By Marc Odo, Swan Global Investments

Challenges to the Traditional Portfolio

For decades the standard representation for a balanced portfolio has been the 60/40: 60% equities with 40% bonds. Although most investors are diversified beyond this model with small caps, foreign stocks, high yield bonds, and maybe even REITs or commodities, a simple mix of 60% S&P 500 and 40% Barclays U.S. Aggregate Bond is often the shorthand definition of a balanced portfolio. This standard allocation provided just the right amount of risk and conservative investments to reach a targeted return.

The Attraction of the 60/40

For a generation, this simple approach worked well. Stocks provided capital appreciation and dividends, albeit with a dose of volatility. Bonds produced yield and provided capital appreciation, acting as a volatility dampener when stocks went south. One could have met actuarial demands of 6%, 7%, or even 8% via this simple portfolio.

The traditional portfolio has consistently provided decent returns for average investor.

 Is the 60/40 Portfolio Broken?

Source: Zephyr StyleADVISOR

Looking at the above numbers, one might be tempted to say, “If it ain’t broke, then don’t fix it.” But such an approach is dangerously naïve.

This simple approach may not meet these expectations going forward and the main culprit is the 40 in the portfolio: bonds.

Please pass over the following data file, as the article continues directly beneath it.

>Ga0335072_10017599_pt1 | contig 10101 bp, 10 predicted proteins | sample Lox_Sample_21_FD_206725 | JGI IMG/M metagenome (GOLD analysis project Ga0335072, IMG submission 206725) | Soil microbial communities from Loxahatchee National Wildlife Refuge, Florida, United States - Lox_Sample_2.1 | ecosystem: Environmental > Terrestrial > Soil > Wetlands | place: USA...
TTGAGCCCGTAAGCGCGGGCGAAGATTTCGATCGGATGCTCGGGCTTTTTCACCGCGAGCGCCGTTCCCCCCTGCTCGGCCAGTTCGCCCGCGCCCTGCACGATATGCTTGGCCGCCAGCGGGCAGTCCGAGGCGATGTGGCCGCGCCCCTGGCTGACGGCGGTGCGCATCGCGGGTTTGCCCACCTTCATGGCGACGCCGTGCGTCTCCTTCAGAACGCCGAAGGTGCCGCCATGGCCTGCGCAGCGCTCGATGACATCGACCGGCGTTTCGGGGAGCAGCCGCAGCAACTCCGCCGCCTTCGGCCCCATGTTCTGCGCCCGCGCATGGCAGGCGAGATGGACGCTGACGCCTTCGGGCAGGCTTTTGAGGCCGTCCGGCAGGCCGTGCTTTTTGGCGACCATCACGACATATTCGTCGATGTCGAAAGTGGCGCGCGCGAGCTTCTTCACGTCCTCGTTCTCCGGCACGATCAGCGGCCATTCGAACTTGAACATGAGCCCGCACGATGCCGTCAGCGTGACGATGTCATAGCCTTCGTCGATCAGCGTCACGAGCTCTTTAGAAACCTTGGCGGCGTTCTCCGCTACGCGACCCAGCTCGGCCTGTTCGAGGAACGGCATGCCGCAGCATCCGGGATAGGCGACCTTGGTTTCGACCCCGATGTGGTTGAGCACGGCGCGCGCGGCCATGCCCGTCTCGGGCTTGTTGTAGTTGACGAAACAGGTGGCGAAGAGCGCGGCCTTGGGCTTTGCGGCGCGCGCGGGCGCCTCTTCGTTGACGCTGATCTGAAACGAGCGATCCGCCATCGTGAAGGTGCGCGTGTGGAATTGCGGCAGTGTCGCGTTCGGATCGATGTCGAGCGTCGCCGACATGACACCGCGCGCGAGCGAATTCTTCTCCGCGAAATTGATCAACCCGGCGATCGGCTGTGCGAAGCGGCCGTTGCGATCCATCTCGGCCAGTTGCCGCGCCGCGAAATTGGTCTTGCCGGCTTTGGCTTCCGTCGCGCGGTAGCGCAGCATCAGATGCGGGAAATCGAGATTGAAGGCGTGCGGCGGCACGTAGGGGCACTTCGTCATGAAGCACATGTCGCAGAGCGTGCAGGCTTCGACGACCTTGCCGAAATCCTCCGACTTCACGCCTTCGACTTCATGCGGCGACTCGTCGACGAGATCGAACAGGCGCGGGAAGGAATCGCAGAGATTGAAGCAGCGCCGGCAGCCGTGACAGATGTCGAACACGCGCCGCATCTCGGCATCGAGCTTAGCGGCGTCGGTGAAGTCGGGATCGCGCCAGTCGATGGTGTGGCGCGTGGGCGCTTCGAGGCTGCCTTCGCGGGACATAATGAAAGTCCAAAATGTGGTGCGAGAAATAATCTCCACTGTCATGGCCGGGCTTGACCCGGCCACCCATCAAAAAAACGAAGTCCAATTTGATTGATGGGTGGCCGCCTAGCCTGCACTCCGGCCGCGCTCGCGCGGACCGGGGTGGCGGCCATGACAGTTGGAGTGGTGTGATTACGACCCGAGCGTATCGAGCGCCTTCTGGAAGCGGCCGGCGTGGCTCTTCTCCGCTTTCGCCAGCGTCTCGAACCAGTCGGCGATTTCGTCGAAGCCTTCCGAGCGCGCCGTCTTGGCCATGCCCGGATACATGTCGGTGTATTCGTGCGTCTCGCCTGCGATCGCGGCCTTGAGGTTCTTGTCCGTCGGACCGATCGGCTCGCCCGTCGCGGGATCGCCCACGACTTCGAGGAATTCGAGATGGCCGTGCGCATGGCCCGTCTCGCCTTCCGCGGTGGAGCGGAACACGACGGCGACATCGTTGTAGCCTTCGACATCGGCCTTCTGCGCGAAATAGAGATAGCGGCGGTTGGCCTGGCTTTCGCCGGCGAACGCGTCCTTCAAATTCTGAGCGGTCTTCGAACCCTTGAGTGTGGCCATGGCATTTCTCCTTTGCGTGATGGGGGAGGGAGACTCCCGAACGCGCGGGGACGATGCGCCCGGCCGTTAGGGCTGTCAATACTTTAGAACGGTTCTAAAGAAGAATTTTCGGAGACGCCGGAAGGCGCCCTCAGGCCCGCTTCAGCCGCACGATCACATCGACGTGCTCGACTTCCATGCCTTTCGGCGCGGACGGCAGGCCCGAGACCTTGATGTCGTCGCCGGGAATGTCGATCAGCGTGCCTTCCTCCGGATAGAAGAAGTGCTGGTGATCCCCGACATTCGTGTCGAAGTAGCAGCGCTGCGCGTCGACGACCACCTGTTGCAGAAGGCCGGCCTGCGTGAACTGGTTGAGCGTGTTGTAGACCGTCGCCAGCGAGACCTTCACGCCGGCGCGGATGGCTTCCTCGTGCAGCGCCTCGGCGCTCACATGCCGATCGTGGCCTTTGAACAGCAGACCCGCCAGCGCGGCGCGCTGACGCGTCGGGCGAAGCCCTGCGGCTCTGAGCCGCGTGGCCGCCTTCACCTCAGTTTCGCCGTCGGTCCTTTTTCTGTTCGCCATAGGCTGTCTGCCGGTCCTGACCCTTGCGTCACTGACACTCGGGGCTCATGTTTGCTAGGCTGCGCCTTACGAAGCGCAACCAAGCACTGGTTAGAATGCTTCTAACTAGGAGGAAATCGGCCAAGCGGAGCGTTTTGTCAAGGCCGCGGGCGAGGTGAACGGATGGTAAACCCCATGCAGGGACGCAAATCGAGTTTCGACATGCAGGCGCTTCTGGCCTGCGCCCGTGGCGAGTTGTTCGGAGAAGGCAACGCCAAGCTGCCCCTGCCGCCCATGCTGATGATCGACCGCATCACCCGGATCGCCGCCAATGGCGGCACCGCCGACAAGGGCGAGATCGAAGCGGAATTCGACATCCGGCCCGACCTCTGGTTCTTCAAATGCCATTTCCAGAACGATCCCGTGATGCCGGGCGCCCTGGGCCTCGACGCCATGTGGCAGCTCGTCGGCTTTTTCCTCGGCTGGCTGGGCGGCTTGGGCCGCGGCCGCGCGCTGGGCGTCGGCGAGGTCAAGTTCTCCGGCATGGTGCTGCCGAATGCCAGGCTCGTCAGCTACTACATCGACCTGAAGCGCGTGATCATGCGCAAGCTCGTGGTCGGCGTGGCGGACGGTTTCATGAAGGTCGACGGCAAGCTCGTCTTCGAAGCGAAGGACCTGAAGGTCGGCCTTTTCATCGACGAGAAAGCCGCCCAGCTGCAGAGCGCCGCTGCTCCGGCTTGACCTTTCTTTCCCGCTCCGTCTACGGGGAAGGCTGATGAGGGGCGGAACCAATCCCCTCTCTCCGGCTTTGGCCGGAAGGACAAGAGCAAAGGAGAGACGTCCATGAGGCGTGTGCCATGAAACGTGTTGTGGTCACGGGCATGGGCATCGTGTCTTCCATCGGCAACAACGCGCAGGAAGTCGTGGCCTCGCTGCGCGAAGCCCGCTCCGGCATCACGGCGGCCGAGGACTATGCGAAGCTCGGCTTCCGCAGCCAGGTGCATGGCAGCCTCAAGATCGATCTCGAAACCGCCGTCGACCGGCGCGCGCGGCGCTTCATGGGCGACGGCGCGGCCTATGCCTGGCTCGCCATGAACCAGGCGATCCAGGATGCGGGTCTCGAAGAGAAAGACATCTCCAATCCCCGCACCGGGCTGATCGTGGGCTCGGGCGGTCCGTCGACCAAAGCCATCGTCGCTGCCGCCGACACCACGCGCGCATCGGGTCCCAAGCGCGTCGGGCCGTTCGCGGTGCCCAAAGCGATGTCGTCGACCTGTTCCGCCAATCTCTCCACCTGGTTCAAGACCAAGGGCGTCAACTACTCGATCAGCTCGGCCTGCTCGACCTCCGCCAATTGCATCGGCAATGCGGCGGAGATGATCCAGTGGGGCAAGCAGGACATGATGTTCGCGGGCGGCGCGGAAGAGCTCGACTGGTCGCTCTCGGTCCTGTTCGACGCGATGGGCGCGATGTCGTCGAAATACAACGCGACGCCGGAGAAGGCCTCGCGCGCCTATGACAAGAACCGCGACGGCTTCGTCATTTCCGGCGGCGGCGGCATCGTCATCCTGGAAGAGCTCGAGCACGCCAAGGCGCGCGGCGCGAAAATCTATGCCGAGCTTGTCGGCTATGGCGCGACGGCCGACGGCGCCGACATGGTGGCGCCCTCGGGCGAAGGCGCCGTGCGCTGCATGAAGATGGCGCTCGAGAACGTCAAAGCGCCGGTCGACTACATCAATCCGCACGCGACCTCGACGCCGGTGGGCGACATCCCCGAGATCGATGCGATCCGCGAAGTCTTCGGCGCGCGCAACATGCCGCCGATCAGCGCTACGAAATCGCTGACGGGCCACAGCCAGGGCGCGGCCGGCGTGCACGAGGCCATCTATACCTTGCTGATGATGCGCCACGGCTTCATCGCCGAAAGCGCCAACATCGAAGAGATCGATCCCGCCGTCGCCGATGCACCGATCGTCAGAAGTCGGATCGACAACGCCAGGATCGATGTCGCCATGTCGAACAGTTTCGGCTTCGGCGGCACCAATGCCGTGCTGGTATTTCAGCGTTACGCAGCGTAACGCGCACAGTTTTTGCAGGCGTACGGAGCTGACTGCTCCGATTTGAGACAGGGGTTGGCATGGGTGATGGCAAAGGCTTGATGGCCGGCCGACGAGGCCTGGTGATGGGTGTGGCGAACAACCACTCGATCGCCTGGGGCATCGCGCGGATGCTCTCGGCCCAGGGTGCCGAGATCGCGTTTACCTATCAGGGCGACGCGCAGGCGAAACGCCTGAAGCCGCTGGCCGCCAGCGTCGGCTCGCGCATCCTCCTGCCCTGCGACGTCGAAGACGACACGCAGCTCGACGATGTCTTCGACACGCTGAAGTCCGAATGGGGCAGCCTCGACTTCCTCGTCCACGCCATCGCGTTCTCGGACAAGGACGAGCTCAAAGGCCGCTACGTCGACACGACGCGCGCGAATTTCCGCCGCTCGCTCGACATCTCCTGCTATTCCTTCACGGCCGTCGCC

Yield Curve

With rates at historic lows, the likelihood of bonds posting returns anywhere near their historic levels is close to zero. Since yields and bond prices are inversely related, the upside potential of bonds is essentially capped.

Source: Zephyr StyleADVISOR Looking at the above numbers, one might be tempted to say, “If it ain’t broke, then don’t fix it.” But such an approach is dangerously naïve. This simple approach may not meet these expectations going forward and the main culprit is the 40 in the portfolio: bonds. Yield Curve With rates at historic lows, the likelihood of bonds posting returns anywhere near their historic levels is close to zero. Since yields and bond prices are inversely related, the upside potential of bonds is essentially capped.

Source: U.S. Treasury Department

With the current yield curve, an investor purchasing 10, 20, or 30-year bonds will be hard-pressed to outperform inflation.

So what does this mean for the traditional 60/40 components?

Impact of Low Yields on Portfolio Return

Low bonds yields will ask more of the equities portion of the portfolio, which may require riskier positions.

Assume we have a standard 60/40 portfolio mix and the target return for the overall portfolio is 8%. If we assume that the 40% position in fixed income will return 2%, what would the remaining 60% in equities have to return to lift the portfolio up to 8%?

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